Redefining – employee commitment and work life balance

Pigs or chickens?

Too many employee’s have an entitlement attitude and its killing business owners – who’s fault is that the employee or employer?

The employee owner – divide is a constant challenge for business owners. How do you motivate your employees to go the extra mile and behave more like owners? Mastering the art of people leadership, is the toughest of all talents a business leader must acquire if they are to be successful and not die of a heart attack due to “staff issues”

Owners and employees are as different as the pig and the chicken in the “bacon and eggs” business – the pigs are committed and the chickens are involved.

Are your staff pigs or chickens?

 One of my biggest observations after working with business owners is that most people have never worked for an “inspirational leader” or in a “high performing team”.  As such they have no role models or experiences to reference to, or emulate.

 Are you an Inspirational leader and do you have a high performing team?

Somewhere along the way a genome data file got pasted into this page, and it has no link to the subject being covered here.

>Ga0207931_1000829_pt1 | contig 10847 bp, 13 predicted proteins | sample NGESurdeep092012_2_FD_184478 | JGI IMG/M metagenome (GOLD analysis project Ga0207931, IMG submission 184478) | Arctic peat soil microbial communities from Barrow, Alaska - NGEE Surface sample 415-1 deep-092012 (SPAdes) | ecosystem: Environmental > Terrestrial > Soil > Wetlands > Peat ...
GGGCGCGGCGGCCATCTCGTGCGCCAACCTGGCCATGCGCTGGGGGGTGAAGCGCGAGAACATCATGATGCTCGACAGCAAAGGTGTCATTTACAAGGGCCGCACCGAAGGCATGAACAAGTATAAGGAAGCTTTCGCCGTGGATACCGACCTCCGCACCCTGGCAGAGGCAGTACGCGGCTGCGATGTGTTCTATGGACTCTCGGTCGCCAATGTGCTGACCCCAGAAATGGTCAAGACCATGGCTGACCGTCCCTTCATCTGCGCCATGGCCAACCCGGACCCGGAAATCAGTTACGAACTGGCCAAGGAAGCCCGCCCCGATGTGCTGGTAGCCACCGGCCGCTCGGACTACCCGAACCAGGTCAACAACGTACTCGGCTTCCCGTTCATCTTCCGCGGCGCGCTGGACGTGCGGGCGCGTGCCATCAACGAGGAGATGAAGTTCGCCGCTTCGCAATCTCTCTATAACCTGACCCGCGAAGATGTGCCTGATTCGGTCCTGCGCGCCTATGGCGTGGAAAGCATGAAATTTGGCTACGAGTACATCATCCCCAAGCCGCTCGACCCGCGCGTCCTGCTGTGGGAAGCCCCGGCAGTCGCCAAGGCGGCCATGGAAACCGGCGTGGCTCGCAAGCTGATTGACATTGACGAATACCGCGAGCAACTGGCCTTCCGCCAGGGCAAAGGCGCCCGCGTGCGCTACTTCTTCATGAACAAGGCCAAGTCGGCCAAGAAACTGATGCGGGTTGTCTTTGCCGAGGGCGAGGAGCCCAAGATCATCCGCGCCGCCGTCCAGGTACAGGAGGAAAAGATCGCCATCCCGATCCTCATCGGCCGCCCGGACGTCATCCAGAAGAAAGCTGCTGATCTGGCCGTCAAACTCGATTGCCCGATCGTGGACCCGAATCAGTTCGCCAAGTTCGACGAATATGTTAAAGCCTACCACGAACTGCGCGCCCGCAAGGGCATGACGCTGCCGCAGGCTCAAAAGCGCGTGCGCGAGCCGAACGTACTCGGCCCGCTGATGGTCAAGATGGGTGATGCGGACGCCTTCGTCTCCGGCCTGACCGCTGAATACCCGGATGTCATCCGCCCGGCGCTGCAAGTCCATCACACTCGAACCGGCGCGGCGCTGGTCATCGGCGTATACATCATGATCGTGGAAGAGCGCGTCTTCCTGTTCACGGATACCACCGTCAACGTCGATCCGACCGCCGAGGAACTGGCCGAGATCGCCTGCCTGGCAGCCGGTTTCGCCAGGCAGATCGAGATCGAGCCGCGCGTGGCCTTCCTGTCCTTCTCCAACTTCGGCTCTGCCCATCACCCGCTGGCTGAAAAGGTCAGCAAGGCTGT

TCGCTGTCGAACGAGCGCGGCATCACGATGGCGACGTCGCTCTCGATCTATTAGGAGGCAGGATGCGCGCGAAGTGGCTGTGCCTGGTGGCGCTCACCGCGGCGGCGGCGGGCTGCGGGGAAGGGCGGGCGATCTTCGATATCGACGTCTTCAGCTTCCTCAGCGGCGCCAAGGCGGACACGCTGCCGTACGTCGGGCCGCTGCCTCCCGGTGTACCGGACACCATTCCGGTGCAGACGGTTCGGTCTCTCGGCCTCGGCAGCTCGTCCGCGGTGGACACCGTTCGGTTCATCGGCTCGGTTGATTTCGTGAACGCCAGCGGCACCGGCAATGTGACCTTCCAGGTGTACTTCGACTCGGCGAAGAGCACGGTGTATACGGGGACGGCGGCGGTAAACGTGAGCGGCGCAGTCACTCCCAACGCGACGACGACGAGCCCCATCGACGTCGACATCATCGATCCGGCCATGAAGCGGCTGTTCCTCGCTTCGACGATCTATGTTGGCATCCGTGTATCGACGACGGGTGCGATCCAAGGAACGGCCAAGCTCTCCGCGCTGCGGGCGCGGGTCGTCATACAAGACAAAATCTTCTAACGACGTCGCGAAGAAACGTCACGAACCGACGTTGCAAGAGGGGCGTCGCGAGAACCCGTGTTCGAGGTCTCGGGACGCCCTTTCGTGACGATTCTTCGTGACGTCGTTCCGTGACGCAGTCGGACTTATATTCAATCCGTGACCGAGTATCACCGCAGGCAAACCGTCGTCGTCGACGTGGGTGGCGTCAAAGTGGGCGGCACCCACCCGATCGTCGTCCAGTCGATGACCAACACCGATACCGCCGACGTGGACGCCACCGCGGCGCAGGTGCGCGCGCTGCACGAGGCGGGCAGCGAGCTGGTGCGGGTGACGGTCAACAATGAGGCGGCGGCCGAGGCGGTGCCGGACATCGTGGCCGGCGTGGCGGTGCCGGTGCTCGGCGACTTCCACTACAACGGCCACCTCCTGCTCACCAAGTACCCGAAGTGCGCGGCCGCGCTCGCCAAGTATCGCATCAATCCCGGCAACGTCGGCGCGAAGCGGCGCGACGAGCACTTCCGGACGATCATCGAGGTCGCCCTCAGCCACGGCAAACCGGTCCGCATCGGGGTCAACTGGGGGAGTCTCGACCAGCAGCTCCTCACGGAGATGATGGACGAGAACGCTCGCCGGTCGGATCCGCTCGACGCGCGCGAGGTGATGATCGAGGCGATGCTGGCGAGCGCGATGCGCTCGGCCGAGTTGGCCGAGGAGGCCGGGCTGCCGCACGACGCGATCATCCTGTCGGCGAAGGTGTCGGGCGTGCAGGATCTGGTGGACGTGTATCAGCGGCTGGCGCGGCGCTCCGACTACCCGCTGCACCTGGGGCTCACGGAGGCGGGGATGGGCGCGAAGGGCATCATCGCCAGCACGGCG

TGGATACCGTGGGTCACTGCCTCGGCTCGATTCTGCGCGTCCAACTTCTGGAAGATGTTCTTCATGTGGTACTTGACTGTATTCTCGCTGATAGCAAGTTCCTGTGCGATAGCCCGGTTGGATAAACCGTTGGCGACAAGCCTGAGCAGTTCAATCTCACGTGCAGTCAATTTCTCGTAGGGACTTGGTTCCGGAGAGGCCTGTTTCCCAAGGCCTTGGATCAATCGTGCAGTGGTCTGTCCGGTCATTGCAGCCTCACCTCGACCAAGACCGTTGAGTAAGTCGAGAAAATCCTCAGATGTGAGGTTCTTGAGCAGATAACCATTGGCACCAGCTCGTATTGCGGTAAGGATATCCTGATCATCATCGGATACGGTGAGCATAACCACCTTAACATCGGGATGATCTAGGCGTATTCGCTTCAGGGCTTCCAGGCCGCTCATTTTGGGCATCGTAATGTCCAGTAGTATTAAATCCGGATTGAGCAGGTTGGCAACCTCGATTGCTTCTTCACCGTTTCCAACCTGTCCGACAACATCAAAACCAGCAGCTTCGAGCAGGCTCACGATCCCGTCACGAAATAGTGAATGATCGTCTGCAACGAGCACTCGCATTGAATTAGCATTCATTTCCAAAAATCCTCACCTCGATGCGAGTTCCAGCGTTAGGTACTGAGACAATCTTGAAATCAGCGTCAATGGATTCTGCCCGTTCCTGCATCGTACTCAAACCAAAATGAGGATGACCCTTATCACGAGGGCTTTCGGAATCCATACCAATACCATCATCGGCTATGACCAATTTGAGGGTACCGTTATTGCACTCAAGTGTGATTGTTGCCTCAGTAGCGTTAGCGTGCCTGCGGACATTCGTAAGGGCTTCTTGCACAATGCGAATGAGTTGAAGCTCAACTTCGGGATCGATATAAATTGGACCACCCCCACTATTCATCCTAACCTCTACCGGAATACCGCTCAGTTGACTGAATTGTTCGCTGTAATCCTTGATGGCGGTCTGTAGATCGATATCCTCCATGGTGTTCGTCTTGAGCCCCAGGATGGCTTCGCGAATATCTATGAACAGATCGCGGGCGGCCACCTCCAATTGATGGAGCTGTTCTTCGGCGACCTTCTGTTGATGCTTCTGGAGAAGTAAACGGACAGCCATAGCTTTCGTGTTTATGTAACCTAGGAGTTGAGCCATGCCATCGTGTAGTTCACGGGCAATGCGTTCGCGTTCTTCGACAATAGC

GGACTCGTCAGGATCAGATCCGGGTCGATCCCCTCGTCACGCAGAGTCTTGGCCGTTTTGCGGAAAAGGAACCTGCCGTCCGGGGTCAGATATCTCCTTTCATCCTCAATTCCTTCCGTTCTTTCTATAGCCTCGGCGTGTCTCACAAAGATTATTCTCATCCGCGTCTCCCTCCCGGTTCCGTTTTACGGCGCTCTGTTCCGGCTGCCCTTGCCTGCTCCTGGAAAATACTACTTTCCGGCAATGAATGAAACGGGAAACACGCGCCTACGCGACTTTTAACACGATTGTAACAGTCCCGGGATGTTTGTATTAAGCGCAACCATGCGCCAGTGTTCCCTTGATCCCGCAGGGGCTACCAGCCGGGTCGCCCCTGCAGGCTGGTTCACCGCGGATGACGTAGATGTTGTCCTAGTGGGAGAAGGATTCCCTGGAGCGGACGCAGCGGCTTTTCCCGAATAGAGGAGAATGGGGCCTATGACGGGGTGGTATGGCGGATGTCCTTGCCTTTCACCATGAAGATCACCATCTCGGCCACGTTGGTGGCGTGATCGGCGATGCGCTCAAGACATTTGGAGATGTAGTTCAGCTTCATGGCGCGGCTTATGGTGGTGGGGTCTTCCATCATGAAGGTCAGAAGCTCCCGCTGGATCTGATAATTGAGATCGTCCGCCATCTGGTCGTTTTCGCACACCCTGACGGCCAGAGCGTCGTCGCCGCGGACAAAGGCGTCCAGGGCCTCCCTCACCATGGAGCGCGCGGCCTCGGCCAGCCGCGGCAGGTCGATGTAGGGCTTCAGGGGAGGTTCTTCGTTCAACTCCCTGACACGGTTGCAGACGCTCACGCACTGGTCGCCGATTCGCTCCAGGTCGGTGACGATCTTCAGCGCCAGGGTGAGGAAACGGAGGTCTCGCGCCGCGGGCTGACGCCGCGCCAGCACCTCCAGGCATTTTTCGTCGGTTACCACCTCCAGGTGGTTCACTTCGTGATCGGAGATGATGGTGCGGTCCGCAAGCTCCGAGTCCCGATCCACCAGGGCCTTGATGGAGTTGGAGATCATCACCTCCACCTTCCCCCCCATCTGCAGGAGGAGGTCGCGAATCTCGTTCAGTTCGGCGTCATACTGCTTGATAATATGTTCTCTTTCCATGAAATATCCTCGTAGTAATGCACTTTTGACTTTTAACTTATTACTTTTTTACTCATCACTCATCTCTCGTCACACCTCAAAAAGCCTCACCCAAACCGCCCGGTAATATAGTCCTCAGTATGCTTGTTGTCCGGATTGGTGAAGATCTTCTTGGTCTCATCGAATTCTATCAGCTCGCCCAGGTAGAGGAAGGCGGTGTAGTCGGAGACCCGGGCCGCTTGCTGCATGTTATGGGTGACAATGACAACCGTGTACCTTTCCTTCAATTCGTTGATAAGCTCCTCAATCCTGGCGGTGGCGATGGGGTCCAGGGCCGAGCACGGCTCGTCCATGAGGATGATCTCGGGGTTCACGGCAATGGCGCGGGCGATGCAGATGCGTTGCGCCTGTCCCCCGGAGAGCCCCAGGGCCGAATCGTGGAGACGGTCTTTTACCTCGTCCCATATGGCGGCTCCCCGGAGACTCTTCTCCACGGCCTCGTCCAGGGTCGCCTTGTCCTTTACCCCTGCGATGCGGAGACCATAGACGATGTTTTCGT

Yes we need to recognise that employees will never behave exactly like owners mainly because they will never have as much on the line as owners do but …

as business owners it is our role to lead and develop a culture where we can get the best out of people.

Too often I hear business owners complain about the performance of staff, in particular well-paid senior staff, yet as leaders they have not been clear and upfront with what they expect from their staff.

In my blog post on Daniel Pinks – book Drive I referenced one of his concepts that has stuck with me has been the concept of “pay people enough, to take money off the table as a motivator” and “replace it with purpose”.  Its we worth watching, RSA’s Daniel Pink Drive 10 minute video summary of the book– it is great at positioning money is not the best motivator.

A well-crafted BHAG (big hairy audacious goal) is a great way to clarify with your team the purpose. For tips on this read my BHAG blog post.